The remaining six Commandments would have been far more difficult for a Jew to keep, because they involve the daily challenges and temptations of life. Coincidentally, Mark's Jesus lists precisely six commandments. However, while five of these commandments clearly come from the Ten Commandments, "do not defraud" is not one of the Ten.

Defrauding is just another word for achieving dishonest gain. Back then, such ill-gotten gains were often had by sellers of goods who would use weights which were either heavier or lighter than the standard, or measuring vessels which were smaller or larger than the standard, depending on the type of transaction. This would have been a very common problem, given that the sellers were essentially self-policed. God spoke out against general fraud, and especially improper weights and measures, often enough that a common person could have thought that it was one of the Ten Commandments (Exodus 18:21, Leviticus 19:13, Leviticus 19:35, Deuteronomy 25:13-16, Proverbs 11:1, Proverbs 20:23, Jeremiah 22:17, Ezekiel 28:18, Hosea 12:7, Amos 8:5, Micah 6:11).

Four other factors of circumstantial evidence support this real, human, populist-Jesus' understanding of the Ten Commandments:
  1. Jesus gave the Commandments out of Scriptural sequence. Honoring your parents was originally the Fifth Commandment, not the last one. If Jesus did have a solid grasp on the Scripture, it would be more likely that He would have enumerated them in exactly the same order as the Scripture.
  2. Consider the missing Commandment: do not covet what does not belong to you (Exodus 20:17). Coveting deals with the sinful inclinations and desires of the heart, something which was central to several of Jesus' alleged teachings in the Sermon on the Mount. So for Jesus to skip this one is akin to skipping a major component of His teaching.
  3. Further consider the Commandment against coveting: As opposed to the laws against defrauding, there was no prescribed punishment for coveting. Every other Commandment had associated punishments. So the issue of fraud would have been much more prevalent as a law than the Commandment against covetousness.
  4. The fourth factor calls us to keep in mind what the more-mythical Jesus would later say in Matthew 22:34-40 and Mark 12:28-34, or had earlier said in Luke 10:25-28, where He gave special prominence to only two commands: loving God, and loving your neighbor. In fact, in Luke's account, Jesus gave those two commands in reply to the very same question which spawned the episode we are studying here: "what must I do to inherit eternal life?"

The story continues, in Mark 10:20-21:

"Teacher," he declared, "all these I have kept since I was a boy."
Jesus looked at him and loved him. "One thing you lack," He said. "Go, sell everything you have and give to the poor, and you will have treasure in Heaven. Then come, follow Me." NIV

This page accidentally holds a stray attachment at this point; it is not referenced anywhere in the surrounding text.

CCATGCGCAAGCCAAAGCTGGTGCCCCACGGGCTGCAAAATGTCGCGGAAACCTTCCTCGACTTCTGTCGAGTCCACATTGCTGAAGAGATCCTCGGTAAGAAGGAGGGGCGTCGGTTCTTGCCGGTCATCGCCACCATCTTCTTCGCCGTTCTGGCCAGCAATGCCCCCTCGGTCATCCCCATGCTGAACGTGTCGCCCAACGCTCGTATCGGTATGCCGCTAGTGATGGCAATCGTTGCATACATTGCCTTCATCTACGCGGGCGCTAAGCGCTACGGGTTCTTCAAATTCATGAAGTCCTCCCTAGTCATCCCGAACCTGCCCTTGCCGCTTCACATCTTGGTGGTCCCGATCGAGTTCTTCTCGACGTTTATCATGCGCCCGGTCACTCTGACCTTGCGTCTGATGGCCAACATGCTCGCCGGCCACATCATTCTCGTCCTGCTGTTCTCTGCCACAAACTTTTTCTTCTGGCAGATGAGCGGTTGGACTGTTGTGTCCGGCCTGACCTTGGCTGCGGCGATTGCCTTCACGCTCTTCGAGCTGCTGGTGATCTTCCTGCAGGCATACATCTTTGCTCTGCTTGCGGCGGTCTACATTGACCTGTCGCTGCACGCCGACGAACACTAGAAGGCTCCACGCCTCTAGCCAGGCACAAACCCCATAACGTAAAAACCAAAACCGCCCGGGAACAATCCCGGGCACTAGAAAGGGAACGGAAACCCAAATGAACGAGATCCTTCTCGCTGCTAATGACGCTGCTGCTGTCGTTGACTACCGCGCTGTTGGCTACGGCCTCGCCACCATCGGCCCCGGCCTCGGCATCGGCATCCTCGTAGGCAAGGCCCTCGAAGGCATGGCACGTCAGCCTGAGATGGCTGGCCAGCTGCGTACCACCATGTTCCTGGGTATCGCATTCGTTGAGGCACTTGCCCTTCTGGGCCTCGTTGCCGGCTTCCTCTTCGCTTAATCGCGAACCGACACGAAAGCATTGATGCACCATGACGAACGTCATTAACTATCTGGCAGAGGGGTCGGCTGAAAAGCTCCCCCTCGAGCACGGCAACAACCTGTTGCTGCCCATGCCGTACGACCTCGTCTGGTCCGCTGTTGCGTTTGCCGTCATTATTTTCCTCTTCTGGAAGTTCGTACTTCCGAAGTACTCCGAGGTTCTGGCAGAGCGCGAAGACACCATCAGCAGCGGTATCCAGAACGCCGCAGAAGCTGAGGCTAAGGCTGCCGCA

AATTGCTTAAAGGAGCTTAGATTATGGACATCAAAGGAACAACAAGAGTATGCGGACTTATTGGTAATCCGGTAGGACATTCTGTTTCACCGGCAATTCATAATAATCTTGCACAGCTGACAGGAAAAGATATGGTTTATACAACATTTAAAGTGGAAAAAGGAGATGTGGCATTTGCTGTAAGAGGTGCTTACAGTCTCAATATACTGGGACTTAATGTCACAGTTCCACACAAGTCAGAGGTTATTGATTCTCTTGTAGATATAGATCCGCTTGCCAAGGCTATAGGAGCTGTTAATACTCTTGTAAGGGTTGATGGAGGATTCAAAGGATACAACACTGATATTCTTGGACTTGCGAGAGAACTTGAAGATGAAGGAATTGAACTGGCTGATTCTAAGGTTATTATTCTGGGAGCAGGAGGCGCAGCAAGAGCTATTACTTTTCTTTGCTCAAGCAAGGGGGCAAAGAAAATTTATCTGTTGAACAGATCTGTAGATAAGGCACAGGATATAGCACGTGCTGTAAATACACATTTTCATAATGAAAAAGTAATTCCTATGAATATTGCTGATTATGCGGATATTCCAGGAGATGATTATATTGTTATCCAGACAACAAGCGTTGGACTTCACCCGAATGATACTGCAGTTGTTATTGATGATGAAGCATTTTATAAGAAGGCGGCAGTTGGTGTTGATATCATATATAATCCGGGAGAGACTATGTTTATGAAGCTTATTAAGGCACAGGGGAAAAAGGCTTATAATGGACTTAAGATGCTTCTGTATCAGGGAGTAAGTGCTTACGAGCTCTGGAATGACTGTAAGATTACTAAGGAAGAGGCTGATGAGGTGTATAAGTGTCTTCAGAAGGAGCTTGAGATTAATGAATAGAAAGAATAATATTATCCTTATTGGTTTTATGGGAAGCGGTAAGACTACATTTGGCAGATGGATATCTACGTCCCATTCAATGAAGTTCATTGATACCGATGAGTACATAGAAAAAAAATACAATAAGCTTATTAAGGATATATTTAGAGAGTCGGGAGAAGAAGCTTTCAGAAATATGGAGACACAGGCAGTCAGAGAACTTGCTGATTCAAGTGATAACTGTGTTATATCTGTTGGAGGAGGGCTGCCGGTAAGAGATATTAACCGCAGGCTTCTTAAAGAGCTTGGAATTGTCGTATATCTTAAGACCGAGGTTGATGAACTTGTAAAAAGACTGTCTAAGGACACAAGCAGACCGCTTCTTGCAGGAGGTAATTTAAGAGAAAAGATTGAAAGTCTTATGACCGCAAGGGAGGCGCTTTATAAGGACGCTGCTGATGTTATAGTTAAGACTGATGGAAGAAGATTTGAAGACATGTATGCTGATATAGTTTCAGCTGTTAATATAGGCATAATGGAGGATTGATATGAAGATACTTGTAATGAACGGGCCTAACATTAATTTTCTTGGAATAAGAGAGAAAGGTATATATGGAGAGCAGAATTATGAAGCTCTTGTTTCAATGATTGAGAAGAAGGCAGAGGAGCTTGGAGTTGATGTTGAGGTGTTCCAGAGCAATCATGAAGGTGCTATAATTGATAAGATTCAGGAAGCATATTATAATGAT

It seems that Jesus was a little too hasty in His display of love for the Commandment-abiding man. As the story continues in Mark 10:22-24, you get the sense that the man ultimately rejected Jesus' offer to follow Him because he did not want to give away his great wealth. Using the man as an example, Jesus tells His disciples in Mark 10:25 that:
"It is easier for a camel to go through the eye of a needle than for a rich man to enter the Kingdom of God." NIV

This verse spurs some controversy over whether or not anyone with wealth can be Saved. In Mark 10:27, Jesus would go on to say that Salvation of the rich was possible through God, but the precise meaning of that Salvation through God is not certain, because it could mean that God can change the heart of a rich person so that he or she chooses to give away their wealth.

More important, but less discussed, is the reaction which the disciples shared in Mark 10:26:
The disciples were even more amazed, and said to each other, "Who then can be saved?" NIV

Why would the disciples be so amazed that it was nearly impossible for a rich man to be saved? Because, they believed that prosperity was a sign of righteousness; and that common belief was not without justification. In the Torah, God explains how He will grant great prosperity to those who obeyed His Law. It was part of God's covenant with the Jews.

The real Jesus was wise enough to discern this facade of righteousness for what it was, agreeing with the similar but rare sentiments of Scripture such as Job 21:7-21 and Ecclesiastes 7:15. It is likely that Jesus had seen first-hand how the downtrodden people could be relatively good when compared to the wickedness of some people who had power and wealth.